Wednesday, February 27, 2013

Wyoming may look at ways to manage federal land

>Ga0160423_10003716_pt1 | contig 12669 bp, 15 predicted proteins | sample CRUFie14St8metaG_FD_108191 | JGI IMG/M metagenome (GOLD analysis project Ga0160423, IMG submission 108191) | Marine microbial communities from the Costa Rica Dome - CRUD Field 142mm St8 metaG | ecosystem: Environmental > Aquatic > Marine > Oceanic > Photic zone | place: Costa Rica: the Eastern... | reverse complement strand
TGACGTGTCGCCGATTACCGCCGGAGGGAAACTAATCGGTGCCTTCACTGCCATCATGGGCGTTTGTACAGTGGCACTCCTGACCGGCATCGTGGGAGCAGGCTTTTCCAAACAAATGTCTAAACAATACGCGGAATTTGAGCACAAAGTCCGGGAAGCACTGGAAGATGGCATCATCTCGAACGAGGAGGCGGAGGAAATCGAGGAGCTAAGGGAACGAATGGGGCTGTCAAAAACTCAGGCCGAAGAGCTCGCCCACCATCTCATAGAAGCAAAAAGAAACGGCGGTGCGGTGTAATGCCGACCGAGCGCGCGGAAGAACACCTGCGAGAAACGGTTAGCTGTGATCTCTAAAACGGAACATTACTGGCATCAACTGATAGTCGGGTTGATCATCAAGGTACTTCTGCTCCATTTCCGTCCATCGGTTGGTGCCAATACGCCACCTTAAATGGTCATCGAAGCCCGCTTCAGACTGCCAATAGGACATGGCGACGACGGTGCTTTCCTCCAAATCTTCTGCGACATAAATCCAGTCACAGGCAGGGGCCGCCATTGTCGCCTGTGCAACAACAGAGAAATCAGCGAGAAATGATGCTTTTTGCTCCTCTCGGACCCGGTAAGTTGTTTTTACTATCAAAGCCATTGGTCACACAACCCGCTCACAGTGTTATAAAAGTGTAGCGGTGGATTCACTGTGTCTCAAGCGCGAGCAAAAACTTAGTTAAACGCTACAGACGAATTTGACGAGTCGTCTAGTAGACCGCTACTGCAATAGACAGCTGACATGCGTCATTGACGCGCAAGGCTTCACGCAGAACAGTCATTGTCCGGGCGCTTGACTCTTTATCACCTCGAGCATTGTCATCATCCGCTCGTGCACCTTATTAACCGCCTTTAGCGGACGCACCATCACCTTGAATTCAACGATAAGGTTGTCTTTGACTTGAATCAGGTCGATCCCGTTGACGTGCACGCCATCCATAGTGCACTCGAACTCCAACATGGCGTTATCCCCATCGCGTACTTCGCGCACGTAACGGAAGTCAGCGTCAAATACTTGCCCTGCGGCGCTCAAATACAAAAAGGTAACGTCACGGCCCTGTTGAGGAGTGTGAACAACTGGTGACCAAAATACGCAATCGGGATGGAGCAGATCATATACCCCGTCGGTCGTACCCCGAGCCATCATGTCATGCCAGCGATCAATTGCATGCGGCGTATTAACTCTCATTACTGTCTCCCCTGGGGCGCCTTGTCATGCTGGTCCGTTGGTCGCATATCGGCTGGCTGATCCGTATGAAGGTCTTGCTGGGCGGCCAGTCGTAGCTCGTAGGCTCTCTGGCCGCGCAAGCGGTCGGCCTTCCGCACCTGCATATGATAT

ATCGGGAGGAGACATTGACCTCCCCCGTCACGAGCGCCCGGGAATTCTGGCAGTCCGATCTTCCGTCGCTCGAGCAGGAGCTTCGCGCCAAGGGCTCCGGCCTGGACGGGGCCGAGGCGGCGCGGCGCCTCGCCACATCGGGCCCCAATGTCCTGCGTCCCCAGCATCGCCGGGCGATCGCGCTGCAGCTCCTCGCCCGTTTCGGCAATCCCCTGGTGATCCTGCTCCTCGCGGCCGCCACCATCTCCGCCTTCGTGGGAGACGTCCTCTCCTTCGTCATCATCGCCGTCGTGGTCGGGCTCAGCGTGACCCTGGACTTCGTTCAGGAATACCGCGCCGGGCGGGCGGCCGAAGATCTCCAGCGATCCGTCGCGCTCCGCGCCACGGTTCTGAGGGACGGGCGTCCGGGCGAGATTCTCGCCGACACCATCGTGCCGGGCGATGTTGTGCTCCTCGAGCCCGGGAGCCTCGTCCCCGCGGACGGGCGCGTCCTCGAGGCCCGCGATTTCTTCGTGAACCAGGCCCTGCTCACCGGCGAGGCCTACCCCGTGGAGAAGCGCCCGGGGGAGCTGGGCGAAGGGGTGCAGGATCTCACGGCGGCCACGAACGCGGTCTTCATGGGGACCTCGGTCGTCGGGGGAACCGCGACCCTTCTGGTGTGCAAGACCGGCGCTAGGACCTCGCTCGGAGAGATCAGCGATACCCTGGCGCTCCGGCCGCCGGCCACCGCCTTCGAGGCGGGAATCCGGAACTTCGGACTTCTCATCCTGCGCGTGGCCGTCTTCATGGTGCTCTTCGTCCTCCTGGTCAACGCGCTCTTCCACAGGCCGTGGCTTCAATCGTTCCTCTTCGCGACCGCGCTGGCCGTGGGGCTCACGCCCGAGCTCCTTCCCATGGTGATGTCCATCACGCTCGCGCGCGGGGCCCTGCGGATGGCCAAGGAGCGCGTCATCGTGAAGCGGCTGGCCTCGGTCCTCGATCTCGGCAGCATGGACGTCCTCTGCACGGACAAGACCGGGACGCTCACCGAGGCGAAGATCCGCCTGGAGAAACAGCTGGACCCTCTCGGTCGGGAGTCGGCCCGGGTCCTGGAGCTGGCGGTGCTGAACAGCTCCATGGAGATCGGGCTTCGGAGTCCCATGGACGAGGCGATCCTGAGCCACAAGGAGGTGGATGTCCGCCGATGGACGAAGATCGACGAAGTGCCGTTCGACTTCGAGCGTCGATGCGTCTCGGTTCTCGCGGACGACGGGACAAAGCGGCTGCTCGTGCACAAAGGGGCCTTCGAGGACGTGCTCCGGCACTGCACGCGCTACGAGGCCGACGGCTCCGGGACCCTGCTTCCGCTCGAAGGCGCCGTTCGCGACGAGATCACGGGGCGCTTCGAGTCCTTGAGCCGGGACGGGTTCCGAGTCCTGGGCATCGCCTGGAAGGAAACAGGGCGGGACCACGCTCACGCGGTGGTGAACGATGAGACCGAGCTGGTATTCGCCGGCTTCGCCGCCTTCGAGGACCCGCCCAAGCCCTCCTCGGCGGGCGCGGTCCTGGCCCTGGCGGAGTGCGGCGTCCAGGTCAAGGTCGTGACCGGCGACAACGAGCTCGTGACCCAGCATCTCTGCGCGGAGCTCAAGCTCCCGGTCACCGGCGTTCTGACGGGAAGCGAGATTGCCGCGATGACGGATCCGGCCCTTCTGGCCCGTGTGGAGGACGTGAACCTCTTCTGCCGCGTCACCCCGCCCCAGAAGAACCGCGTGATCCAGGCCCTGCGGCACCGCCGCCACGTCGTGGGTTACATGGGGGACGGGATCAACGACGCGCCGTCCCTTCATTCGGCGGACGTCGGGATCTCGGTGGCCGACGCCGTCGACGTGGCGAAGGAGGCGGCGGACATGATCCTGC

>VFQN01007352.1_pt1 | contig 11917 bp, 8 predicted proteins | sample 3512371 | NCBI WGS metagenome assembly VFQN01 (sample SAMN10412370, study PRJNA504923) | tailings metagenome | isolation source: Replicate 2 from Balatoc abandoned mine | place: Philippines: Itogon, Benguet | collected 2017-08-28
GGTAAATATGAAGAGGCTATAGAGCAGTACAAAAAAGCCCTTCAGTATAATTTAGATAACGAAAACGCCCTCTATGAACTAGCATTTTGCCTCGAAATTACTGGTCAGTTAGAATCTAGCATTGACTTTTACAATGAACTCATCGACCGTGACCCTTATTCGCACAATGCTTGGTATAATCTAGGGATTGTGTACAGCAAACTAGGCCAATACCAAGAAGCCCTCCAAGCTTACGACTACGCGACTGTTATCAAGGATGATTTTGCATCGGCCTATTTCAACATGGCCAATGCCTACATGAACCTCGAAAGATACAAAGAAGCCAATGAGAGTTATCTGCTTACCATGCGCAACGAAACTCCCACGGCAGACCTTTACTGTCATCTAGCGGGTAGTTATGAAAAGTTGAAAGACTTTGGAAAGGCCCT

Wyoming might soon eye ways the state could wrest land from the federal government a measure that echoes the decades-old Sagebrush Rebellion. House Bill 228, which provides $30,000 to pay for a study of the state’s options, awaits Gov. Matt Mead’s signature after gaining approval from the Legislature. Critics call the study and the task force that will consider it a waste of money and time. Task force members, to include lawmakers and others, would look at issues such as the loss of property tax revenues on federal lands, delays in permits because of federal laws and the management of wilderness. “The study will look at what Wyoming can do to take primacy on the management of the public lands in Wyoming,” wrote bill sponsor Rep. David Miller, R-Riverton, in an email to the Star-Tribune. The study essentially reignites the Wyoming front of the decades-old Sagebrush Rebellion, the movement from the 1960s-1980s in which many Western states tried through formal requests and state legislation to get the federal government to hand over land it owned within state borders. Miller said critics have blown concerns about the study out of proportion. “Of course their scare tactic is to say the bill is going to privatize Yellowstone and the other national parks, of course it is not,” he wrote in his email. “A simple conclusion of the study may be for the federal government to allow [oversight] by Wyoming agencies, instead of the federal government agencies. Much like we do on other issues.”...more

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